You come from North Carolina; please excuse our ignorance and few knowledgement in North American history… We think that exist some values and traditions that are considered untouchable, one of them country folk music: A very strong tradition inside American’s folklore. We suppose that some people love your music but there will also exist people that criticize the own style of the band because of its singularity. What do you think about those opposed to the “New South” portrait?
Country and folk music are dynamic forms; they exist at the intersection of a collective history and a shared imagination, and our understanding of those forms changes over time.  So yes, there is a tradition at work here, but traditions look different depending on where you're situated.  As progressive, creative types, the individuals in Mount Moriah are interested in aspects of the South that represent challenge, evolution, and personal liberation.  Those themes have always been present, one just has to know where to look (and often the official record isn't going to point you in the right direction).  Personally, I think it's most helpful to understand the discourse surrounding the "New South" as an increased awareness of something that was always here.

Now we are going to leap to the past (keep calm, we will come back entire to our sits). Heather belonged to a punk band (Bellafea). Can you cross from punk to folk without die trying? As we see things haven’t gone bad but… When and how do you make up your mind of doing making something completely different?
Rules were made to be broken, right?  I say that with tongue firmly in cheek, but the truth is that the world of music is -- at least for all us audiophiles -- virtually boundless.  It's as big as you want it to be.  In an age of hyper-connectivity and an insatiable hunger for illumination, it makes sense for artists to cast wide nets rather than to disappear down the rabbit-hole of some imagined singular and rigid form of music.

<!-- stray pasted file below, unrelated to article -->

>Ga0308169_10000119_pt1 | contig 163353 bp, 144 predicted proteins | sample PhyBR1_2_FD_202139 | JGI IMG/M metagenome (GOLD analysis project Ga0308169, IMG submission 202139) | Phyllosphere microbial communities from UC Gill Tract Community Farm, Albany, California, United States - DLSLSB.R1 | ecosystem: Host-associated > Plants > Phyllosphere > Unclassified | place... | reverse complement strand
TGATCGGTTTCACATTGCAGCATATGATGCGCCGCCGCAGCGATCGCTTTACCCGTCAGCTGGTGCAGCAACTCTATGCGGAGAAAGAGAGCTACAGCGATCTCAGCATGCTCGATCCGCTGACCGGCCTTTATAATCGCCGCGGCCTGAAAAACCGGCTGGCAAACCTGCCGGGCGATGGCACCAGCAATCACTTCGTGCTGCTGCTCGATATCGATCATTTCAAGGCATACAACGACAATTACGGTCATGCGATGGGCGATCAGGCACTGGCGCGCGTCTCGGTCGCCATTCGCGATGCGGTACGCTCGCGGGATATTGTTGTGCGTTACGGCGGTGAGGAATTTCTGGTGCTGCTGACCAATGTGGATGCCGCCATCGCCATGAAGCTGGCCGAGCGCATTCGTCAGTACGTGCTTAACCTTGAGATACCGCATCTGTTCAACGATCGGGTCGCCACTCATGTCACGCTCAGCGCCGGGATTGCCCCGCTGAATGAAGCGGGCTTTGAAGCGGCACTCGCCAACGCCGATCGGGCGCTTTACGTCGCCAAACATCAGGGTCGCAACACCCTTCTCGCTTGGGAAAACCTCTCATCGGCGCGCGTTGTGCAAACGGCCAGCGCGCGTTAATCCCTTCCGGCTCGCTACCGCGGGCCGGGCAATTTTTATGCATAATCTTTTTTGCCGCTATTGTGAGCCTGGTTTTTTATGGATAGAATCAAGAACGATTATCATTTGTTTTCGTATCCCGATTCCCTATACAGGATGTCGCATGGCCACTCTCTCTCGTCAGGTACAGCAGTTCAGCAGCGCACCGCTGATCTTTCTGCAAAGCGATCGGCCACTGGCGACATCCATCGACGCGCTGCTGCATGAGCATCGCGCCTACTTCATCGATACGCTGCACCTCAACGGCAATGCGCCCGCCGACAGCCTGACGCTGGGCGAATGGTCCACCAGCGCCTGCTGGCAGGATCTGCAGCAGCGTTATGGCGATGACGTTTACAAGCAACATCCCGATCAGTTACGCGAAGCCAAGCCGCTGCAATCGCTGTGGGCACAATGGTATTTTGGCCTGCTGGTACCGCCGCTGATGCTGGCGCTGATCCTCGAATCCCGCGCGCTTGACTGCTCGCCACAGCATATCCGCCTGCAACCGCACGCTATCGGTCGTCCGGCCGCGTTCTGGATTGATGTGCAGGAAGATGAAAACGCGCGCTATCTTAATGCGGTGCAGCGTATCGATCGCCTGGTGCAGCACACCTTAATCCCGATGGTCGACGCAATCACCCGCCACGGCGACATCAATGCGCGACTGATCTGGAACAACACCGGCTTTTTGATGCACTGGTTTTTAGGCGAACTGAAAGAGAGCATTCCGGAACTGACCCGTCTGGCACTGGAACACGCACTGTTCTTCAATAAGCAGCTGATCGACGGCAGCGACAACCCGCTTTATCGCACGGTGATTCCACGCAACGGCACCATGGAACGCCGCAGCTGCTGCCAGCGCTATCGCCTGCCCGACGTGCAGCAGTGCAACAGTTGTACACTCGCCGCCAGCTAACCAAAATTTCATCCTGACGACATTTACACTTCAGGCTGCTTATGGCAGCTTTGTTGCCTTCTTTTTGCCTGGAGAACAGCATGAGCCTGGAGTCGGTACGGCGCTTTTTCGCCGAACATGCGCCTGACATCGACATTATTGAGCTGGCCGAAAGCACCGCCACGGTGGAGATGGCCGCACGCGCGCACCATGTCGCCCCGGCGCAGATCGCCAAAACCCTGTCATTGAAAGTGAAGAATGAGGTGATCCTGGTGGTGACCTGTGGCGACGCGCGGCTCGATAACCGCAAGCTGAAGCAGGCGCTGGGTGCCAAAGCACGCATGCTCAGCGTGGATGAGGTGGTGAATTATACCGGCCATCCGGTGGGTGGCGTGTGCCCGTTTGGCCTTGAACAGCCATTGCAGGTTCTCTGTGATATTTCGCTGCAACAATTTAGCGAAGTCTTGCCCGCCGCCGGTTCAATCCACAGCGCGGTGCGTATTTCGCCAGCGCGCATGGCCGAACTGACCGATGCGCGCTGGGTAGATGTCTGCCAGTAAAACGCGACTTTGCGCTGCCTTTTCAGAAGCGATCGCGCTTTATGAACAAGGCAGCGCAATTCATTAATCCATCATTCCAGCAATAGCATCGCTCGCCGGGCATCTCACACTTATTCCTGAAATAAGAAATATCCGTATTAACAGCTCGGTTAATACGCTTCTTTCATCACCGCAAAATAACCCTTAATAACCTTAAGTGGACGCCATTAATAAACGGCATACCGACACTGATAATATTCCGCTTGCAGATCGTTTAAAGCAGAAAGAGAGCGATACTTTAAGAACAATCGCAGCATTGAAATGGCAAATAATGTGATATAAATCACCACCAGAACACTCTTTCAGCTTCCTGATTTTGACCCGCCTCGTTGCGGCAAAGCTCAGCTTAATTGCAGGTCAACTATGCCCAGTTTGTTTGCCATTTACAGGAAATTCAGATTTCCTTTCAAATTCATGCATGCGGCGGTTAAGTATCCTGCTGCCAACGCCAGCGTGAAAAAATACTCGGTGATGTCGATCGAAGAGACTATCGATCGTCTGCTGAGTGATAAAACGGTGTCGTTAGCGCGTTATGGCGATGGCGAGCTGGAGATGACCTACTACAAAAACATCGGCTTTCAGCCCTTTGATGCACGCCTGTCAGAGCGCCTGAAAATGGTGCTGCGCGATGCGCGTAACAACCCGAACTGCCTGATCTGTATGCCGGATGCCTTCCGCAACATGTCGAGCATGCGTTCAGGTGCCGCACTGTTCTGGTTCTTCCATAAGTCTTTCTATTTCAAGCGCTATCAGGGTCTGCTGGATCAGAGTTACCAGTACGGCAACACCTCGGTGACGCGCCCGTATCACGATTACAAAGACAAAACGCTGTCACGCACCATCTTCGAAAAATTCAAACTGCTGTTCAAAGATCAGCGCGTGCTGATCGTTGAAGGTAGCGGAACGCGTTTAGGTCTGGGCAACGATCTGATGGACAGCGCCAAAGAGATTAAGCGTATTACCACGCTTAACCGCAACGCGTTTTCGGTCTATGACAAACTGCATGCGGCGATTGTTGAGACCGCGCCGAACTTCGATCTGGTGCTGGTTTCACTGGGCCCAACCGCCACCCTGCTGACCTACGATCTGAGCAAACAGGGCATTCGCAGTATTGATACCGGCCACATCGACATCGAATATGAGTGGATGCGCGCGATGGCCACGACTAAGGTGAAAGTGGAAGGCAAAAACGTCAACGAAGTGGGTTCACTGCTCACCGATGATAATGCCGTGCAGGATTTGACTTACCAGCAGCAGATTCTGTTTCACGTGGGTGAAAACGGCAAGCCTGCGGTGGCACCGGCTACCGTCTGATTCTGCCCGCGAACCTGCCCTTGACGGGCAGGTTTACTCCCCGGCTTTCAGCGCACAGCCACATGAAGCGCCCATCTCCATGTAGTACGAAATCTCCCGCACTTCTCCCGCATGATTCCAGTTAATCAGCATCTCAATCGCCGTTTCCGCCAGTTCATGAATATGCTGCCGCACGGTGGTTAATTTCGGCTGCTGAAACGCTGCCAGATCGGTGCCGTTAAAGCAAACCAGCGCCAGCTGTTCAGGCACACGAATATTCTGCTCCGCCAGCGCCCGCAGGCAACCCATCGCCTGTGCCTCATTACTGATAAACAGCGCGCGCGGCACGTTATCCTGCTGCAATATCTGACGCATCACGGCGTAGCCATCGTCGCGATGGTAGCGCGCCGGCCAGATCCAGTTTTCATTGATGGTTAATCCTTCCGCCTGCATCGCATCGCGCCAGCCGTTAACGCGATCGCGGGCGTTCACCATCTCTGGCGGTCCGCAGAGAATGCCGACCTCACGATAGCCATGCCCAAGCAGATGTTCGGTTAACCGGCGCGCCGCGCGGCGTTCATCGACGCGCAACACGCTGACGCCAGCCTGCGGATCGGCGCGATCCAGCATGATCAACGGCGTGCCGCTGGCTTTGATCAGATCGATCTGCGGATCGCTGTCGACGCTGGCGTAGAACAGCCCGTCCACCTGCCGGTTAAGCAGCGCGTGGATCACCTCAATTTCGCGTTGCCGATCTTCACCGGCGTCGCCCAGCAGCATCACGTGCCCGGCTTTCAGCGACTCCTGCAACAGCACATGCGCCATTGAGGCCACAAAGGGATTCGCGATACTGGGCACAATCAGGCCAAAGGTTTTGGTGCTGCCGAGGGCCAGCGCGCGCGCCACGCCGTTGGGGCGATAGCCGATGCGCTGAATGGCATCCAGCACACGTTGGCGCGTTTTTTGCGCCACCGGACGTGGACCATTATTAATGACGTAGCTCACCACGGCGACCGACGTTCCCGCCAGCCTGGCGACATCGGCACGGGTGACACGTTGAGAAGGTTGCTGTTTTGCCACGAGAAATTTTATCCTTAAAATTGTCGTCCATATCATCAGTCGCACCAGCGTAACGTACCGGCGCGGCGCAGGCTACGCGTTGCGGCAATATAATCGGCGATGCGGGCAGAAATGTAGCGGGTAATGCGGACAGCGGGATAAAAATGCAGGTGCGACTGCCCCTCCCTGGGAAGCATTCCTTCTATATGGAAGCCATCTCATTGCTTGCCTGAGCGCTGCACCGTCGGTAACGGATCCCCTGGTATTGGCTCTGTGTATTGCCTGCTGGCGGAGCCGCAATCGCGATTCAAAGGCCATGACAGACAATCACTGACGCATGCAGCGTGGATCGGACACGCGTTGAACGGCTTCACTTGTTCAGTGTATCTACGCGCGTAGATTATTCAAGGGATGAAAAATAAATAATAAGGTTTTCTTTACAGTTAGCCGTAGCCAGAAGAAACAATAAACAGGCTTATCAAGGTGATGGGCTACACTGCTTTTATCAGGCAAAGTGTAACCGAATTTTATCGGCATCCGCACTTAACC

This question is mandatory: At whom would you throw a Hello Kitty knickers or underwear and why? 
I don't know how to answer this!  Alas, I do not own any Hello Kitty underwear ;)

Will this year be the year when you’ll beat all marks about the number of interstate roads crossed during a Tour? Now seriously, you are touring the mid-East Coast in a short term, isn’t it? When all your van tires are worn-out it could be a good moment to think about taking a flight and tour outside from US, maybe Europe?
We've done two tours thus far, crossing the continental US.  We have another coming up in June with Jesse Sykes.  We'll eventually make it to Europe, but it's an expensive trip so there's a lot that has to fall into place first.

Truly, you have very good live shows. Also the critics consider it and we can appreciate it in the Internet, watching your live videos. How is a Mount Moriah’s rider?
Thanks for saying so!  Our rider is simple:  veggies, hummus, and soda water!

We finish the interview with the song “Bright Light” from the new LP “Miracle Temple”. What does this song mean for you?
You'd probably get a different answer from Heather, but to me "Bright Light" is the most immediate, hooky track on Miracle Temple.  As such, it's a gateway into the darker aspects of the record, the bright, shining lure that beckons the listener in.